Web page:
Salih Booker

President & CEO

Salih Booker has over thirty years of experience in international affairs and US foreign policy, including leadership of several U.S. and international research and advocacy organizations.

Booker became President of the Center for International Policy on September 1, 2017. From 2015-2017, he served as the vice president of external relations at the United States Institute of Peace, and before that as an advisor to the executive secretary of the United Nations Economic Commission for Africa in Addis Ababa, Ethiopia. Booker directed the Centre on Housing Rights and Evictions in Geneva, Switzerland, and was executive director at Global Rights and Africa Action, both in Washington, D.C. He was also a Senior Fellow and Director of Africa Studies at the Council on Foreign Relations and served twice in the U.S. Congress as professional staff for the House Committee on Foreign Affairs. Earlier Booker was a program officer for the Ford Foundation in Eastern and Southern Africa, an Associate Director for Catholic Relief Services in Southern Africa and a legislative assistant at TransAfrica. He has also consulted for a range of institutions including the United Nations Development Program, The Carnegie Corporation, the Asia Society, and the International Committee of the Red Cross.

He has spent half of his career abroad and lived in Ghana, Kenya, France, Colombia, Zimbabwe, Cuba, Switzerland, Peru and Ethiopia and has traveled for work to over 50 countries in Africa, Asia, Europe and Latin America. Mr. Booker was educated at the London School of Economics and Political Science, the University of Ghana and Wesleyan University.


Race and Foreign Policy – Militarized Foreign Policy

Salih Booker on the panel

As our country undertakes a sustained national conversation about police brutality against Black Americans, we must also explore the way in which the U.S. perceives and responds to challenges emanating from communities of color abroad. This discussion, hosted by Foreign Policy for America, Colombe Foundation, and Women of Color Advancing Peace, Security, and Conflict Transformation (WCAPS), will convene a panel of distinguished leaders to discuss the patterns and consequences of systemic racism in American foreign policy.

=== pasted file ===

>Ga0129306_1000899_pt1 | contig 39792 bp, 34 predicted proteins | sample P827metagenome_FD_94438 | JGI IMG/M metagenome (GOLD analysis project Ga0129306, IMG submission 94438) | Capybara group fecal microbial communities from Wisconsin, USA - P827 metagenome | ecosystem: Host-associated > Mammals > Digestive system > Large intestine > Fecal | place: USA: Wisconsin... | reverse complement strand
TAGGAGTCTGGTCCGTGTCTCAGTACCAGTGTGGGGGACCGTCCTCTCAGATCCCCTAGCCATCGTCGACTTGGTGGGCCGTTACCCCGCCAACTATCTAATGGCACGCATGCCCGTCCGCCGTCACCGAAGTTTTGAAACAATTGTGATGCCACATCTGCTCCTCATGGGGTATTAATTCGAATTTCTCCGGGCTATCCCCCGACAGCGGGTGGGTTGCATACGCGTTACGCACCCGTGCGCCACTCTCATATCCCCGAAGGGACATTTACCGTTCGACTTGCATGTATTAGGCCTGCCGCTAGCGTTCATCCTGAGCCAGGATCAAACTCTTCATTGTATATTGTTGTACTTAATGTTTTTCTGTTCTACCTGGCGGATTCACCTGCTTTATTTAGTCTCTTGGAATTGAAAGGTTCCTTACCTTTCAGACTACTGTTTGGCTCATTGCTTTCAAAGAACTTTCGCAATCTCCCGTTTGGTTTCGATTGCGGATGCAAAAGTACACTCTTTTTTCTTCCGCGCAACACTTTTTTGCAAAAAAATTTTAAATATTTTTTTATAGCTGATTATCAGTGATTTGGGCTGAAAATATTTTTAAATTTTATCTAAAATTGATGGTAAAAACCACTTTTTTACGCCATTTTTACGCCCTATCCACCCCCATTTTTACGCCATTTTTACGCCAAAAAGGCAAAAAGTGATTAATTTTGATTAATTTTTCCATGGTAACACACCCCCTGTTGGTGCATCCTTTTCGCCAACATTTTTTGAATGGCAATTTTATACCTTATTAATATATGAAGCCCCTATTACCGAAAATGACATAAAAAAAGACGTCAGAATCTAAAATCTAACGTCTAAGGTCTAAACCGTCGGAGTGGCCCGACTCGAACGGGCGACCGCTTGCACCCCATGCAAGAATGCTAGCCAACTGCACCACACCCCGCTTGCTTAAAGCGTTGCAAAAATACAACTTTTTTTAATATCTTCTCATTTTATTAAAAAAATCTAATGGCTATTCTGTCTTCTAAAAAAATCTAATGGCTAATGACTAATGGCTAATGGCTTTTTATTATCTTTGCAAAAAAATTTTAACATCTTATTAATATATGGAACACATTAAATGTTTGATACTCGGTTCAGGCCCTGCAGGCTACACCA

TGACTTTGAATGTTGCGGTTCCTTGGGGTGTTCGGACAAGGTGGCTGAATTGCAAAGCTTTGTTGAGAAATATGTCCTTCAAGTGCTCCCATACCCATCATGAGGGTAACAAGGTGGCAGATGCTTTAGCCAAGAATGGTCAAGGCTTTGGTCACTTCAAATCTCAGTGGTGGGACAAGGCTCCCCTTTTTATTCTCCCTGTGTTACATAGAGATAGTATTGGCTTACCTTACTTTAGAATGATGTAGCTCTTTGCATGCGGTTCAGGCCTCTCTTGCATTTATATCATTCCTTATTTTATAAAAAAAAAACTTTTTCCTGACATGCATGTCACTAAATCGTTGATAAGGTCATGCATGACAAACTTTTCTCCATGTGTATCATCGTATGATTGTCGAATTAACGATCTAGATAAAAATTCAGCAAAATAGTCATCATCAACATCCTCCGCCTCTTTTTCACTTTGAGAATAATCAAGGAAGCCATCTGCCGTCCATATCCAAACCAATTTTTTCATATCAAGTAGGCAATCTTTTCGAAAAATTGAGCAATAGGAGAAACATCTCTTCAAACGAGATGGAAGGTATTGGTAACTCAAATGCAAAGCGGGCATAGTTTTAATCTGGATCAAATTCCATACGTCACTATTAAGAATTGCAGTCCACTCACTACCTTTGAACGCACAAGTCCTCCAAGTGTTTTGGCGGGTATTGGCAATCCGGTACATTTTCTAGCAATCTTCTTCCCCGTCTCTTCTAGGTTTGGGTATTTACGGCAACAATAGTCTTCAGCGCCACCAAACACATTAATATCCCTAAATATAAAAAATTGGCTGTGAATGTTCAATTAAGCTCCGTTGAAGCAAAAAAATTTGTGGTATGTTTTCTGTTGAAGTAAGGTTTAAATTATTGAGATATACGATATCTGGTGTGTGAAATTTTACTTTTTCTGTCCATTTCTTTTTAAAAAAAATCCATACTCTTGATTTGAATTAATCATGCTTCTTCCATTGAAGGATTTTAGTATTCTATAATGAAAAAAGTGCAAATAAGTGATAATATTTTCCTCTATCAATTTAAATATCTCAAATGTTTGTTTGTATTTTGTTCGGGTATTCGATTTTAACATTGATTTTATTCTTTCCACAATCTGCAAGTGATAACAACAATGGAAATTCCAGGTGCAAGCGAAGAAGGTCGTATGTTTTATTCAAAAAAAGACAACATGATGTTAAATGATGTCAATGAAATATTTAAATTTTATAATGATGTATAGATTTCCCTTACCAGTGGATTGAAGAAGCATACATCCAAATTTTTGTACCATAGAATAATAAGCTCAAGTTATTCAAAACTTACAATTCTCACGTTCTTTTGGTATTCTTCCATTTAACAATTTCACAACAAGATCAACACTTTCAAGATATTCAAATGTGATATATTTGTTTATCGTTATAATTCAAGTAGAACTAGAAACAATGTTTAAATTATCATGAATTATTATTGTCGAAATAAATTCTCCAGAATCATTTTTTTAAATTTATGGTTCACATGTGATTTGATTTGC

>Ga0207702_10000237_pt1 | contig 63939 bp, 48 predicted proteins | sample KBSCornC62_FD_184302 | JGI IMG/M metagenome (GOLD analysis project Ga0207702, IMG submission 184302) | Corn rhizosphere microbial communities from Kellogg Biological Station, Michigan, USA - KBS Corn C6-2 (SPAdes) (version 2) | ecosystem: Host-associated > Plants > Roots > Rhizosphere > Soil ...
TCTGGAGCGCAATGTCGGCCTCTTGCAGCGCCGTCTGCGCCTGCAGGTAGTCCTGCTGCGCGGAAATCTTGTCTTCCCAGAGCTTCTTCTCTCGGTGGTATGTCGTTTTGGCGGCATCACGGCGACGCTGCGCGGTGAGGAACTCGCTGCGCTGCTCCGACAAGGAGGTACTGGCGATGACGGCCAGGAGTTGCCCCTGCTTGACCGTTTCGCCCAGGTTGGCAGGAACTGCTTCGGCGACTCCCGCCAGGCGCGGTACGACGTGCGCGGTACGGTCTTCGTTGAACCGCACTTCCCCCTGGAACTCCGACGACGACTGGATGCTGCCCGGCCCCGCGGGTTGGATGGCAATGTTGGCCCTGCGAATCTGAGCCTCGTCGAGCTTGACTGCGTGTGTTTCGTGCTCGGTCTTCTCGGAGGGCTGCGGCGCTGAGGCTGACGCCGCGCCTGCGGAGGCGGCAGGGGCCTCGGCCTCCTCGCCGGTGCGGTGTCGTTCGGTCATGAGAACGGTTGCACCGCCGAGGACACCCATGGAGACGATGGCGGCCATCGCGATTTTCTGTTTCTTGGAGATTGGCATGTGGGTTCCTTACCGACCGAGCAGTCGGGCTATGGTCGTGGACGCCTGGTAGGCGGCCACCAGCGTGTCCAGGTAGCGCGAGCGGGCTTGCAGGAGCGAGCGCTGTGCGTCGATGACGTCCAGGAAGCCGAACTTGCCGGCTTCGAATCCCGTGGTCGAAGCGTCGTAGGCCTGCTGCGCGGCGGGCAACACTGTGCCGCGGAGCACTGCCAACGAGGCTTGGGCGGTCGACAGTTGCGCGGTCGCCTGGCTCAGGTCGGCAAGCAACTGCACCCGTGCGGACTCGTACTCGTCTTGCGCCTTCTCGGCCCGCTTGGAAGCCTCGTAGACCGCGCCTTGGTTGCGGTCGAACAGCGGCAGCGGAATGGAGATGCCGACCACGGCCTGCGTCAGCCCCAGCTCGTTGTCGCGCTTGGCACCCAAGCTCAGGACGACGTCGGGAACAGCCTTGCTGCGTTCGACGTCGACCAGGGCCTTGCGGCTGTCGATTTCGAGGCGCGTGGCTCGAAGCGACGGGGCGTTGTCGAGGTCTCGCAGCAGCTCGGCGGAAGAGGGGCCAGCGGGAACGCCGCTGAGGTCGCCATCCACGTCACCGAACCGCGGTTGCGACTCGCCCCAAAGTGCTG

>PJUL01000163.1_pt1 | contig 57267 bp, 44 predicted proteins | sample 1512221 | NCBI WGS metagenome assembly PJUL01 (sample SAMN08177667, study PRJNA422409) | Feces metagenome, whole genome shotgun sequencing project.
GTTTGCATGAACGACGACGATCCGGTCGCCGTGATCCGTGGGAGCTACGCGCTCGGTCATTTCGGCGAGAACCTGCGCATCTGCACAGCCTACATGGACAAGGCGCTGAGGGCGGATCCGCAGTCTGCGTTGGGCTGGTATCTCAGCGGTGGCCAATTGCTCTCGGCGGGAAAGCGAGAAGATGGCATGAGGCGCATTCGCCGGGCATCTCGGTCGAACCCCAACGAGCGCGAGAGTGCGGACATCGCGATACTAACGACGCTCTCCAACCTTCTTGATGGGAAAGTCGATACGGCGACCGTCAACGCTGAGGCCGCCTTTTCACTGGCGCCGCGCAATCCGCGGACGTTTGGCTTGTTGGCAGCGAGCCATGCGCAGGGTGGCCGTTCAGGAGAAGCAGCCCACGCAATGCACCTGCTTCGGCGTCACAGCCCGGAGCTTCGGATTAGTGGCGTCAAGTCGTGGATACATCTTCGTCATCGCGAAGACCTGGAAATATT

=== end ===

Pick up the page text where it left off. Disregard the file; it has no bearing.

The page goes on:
Virtual Palestine Advocacy Days - Day 2

Salih Booker on the panel

As part of American Muslims for Palestine's first-ever Virtual Palestine Advocacy Days, six members of congress spoke to our audience: Reps. Betty McCollum, Rashida Tlaib, Donald Payne, Jr., Debbie Dingell, Judy Chu, and André Carson; along with an amazing lineup of speakers, including Dr. Hanan Ashrawi, Ahmed Shihab-Eldin, Rasha Mubarak, Salih Booker, Josh Ruebner, and our very own Dr. Osama Abuirshaid and Dr. Hatem Bazian.

On International Safe Abortion Day: Why We Must Dismantle Laws and Policies That Deny People Access to Essential Abortion Services

Salih Booker quoted

“The Helms amendment combines the racism and sex-based discrimination that is inherent in United States policy and inflicts the combined harm of both on women of color around the world that are reliant on health services funded by the US through limiting women's access to full reproductive healthcare. The goal of the Helms amendment, much like that of the Hyde amendment, is to advance an agenda that limits personal freedom and control of one's health — especially the freedom and health of women of color. Every woman, regardless of color and country, has the right to freedom of choice and to safe healthcare. Any attempt to undermine that freedom is nothing other than a cruel, racist, and sexist act seeking to continue global domination by a white, Western patriarchy.”

America’s Disdain for Black Lives Extends to Africa

by Salih Booker

Increased militarization on the continent under Trump is part of a long history of institutionalized racism in U.S. foreign policy.

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The Baraza, a CIP blog, is a never-ending and global town hall meeting on U.S. foreign policy.